I chose an endnote at random ([11]) and it’s a dead end. There may indeed be such a letter Churchill wrote to Clementine, but I don’t think you’ll find the source on that site.

    I said cites, not links to. But the things he can link to, like books, he does, and provides the page number. Again, are you suggesting the letter was invented? The books? The quotes? What?

    (The letter is presumably with the other letters in the Spencer-Churchill Papers in the Churchill Archives Centre at Cambridge.)

    I mean, enough evidence has been provided to support the points several of us have made, and all you’ve offered are a few sentences from an SPLC article about a completely separate book, which may or may not show something about some part of this site and has nothing to do with this particular post. Since you’ve basically acknowledged the facts about Churchill, I’m fine with leaving it there.

  52. says

    PaulBC @ #59:

    Now I admit I’m less certain of what “social justice” would mean to anyone hearing it in 1945.

    It could have had some referent that was shared in his circles. I think it’s likely that “the causes of human freedom and of social justice” (could as easily have been “the causes of human justice and social freedom”) in context was a lofty phrase meant to claim the meaning of the (still ongoing) war for the Allies and an early anti-Soviet dig.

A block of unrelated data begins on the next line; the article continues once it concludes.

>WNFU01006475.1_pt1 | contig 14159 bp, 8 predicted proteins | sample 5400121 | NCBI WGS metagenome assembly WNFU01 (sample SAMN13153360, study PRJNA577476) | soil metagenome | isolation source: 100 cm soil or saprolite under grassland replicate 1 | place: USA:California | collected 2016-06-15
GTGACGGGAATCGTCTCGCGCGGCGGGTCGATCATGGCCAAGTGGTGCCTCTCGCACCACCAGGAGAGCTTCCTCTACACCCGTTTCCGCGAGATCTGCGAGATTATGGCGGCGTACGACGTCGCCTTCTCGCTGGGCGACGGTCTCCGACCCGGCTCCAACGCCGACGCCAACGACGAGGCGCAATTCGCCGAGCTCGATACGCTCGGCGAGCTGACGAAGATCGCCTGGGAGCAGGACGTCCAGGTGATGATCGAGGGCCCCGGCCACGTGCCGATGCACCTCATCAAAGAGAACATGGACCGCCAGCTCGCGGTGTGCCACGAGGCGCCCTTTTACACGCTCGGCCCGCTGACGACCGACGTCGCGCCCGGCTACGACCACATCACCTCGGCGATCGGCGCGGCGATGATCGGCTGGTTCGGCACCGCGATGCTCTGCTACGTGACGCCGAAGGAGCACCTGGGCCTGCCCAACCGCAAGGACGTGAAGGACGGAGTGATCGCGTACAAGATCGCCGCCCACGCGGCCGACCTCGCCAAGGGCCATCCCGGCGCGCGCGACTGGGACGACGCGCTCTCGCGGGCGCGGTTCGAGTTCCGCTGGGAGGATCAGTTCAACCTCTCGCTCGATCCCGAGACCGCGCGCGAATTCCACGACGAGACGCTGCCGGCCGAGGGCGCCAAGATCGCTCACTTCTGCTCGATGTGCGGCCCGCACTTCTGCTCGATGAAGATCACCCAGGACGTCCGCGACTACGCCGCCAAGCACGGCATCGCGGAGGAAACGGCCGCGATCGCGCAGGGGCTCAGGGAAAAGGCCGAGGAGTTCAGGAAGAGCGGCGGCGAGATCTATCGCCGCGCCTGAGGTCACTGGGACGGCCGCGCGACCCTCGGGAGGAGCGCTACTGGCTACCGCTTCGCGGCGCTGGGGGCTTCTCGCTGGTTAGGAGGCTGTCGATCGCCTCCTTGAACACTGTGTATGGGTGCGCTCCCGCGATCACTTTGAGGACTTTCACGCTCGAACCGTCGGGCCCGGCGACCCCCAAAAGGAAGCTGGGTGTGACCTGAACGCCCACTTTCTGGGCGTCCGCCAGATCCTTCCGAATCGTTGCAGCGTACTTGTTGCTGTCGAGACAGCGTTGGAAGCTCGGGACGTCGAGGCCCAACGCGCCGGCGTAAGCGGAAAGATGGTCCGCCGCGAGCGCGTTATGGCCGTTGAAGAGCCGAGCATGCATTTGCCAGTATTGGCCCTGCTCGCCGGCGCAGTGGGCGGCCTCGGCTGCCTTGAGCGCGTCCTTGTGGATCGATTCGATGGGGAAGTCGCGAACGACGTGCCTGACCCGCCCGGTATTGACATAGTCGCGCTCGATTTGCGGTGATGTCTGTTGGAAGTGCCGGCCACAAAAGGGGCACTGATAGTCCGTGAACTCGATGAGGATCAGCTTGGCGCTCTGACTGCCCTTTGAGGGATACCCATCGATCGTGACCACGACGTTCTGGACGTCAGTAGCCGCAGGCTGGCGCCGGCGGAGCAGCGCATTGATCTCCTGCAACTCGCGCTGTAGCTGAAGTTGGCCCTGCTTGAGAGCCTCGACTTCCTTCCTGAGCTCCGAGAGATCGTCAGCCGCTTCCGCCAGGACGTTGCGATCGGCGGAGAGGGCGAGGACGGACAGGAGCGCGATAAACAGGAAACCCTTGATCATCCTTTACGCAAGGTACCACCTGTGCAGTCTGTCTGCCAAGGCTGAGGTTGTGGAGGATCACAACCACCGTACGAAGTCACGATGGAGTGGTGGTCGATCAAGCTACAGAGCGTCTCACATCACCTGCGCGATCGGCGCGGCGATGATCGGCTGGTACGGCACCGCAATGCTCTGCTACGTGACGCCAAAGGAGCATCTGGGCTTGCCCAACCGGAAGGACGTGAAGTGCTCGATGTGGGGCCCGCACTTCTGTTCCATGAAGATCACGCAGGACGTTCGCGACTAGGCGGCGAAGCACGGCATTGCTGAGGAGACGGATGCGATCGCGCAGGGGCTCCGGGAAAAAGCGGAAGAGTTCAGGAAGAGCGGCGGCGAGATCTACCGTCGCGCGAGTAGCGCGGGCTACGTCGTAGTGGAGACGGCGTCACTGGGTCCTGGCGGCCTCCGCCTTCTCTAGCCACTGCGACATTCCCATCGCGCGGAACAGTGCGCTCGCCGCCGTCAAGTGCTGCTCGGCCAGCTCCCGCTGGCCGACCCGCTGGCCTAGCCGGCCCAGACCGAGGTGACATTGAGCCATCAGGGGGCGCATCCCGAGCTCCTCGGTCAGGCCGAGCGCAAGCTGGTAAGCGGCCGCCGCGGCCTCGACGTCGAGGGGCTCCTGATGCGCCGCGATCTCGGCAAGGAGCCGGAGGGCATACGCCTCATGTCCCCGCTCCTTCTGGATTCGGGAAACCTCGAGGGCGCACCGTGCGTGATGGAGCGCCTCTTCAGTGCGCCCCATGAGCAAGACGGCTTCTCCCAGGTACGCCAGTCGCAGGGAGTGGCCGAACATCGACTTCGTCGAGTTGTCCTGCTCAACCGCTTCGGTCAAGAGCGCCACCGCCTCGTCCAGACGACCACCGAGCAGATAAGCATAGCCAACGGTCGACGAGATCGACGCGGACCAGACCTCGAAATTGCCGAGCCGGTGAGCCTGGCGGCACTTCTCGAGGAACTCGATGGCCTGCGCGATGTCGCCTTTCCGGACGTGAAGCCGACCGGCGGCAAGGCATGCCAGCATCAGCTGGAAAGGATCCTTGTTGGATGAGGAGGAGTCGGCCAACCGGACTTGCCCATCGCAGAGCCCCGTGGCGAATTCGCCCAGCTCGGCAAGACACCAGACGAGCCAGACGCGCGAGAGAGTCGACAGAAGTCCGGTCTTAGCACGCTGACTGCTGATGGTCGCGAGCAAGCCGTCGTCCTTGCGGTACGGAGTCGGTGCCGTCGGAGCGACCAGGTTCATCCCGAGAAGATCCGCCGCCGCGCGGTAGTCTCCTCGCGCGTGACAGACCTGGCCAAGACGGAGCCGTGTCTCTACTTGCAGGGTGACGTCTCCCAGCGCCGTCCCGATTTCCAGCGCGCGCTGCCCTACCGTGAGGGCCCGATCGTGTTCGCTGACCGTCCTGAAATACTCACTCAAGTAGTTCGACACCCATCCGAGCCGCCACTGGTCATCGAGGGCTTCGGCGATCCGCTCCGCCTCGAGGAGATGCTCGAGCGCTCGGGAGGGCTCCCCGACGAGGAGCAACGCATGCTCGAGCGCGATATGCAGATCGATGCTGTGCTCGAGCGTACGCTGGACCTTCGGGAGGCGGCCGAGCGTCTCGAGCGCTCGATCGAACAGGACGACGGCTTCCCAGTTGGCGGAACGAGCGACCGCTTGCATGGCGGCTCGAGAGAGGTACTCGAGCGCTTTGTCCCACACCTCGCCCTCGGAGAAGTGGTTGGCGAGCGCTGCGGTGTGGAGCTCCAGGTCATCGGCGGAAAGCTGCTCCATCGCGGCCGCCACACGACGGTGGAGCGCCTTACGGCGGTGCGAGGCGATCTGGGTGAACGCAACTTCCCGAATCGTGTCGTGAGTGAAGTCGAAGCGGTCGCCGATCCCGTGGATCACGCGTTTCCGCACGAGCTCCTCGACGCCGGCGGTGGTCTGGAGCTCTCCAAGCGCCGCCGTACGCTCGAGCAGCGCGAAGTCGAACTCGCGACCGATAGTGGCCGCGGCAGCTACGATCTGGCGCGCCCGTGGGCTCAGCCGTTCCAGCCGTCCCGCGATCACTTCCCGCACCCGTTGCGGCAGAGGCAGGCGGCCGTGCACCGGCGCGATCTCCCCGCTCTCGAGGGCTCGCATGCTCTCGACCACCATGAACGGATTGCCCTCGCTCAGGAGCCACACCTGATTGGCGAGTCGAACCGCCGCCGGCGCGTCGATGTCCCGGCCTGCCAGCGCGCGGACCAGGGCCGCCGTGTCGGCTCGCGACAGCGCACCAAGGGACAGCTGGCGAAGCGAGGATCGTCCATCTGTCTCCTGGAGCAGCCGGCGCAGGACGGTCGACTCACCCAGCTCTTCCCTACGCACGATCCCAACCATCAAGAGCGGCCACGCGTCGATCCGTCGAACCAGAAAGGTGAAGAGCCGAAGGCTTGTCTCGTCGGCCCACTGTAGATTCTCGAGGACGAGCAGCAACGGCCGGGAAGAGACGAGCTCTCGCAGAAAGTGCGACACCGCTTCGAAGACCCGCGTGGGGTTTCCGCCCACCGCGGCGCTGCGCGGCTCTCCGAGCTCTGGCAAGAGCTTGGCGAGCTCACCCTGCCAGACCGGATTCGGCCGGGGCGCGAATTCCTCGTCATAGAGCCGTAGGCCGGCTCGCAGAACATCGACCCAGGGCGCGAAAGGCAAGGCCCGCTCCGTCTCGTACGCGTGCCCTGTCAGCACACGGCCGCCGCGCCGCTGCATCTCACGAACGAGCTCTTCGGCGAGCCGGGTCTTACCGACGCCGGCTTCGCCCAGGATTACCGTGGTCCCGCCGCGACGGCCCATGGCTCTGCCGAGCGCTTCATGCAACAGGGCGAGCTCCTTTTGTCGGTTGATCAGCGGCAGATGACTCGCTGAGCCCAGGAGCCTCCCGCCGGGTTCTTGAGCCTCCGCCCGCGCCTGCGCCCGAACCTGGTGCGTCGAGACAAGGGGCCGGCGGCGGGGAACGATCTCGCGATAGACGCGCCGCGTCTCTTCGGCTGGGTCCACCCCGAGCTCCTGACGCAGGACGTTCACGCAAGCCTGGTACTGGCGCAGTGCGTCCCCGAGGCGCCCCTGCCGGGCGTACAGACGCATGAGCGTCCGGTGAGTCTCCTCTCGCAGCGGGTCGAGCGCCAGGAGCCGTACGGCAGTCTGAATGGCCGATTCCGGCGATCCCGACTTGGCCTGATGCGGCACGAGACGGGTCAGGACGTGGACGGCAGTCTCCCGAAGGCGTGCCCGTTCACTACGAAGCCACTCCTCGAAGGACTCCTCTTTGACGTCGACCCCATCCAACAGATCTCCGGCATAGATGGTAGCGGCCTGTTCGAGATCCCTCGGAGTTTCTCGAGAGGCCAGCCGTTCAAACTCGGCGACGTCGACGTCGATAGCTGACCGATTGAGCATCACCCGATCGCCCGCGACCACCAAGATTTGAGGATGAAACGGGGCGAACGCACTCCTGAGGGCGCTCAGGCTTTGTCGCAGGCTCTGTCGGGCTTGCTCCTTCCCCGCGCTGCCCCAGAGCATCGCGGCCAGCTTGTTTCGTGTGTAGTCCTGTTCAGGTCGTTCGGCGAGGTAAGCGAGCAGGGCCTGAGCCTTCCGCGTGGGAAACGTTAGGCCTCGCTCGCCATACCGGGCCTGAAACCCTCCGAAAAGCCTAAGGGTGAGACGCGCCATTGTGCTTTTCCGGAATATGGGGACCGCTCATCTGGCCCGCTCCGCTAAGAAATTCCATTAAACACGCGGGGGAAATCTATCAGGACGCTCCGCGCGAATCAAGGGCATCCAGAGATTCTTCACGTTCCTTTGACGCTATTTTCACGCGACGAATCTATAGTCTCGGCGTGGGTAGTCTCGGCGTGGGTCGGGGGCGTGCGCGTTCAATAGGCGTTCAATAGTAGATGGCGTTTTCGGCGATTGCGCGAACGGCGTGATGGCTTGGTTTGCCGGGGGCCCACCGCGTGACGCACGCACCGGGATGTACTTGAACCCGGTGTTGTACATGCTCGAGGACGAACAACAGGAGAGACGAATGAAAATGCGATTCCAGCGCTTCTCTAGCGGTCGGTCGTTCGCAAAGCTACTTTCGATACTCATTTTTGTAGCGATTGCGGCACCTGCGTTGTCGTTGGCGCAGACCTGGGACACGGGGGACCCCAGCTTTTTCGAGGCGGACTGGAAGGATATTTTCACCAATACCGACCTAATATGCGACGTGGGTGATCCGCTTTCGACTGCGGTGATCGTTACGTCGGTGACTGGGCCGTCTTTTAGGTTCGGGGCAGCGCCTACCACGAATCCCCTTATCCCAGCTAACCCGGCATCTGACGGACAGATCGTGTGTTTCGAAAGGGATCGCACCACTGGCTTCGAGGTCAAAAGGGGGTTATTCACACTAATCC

53. says

    More from the eulogy:

    In war he had raised the strength, might and glory of the great Republic to a height never attained by any nation in history. With her left hand she was leading the advance of the conquering Allied Armies into the heart of Germany and with her right, on the other side of the globe, she was irresistibly and swiftly breaking up the power of Japan. And all the time ships, munitions, supplies, and food of every kind were aiding on a gigantic scale her Allies, great and small, in the course of the long struggle.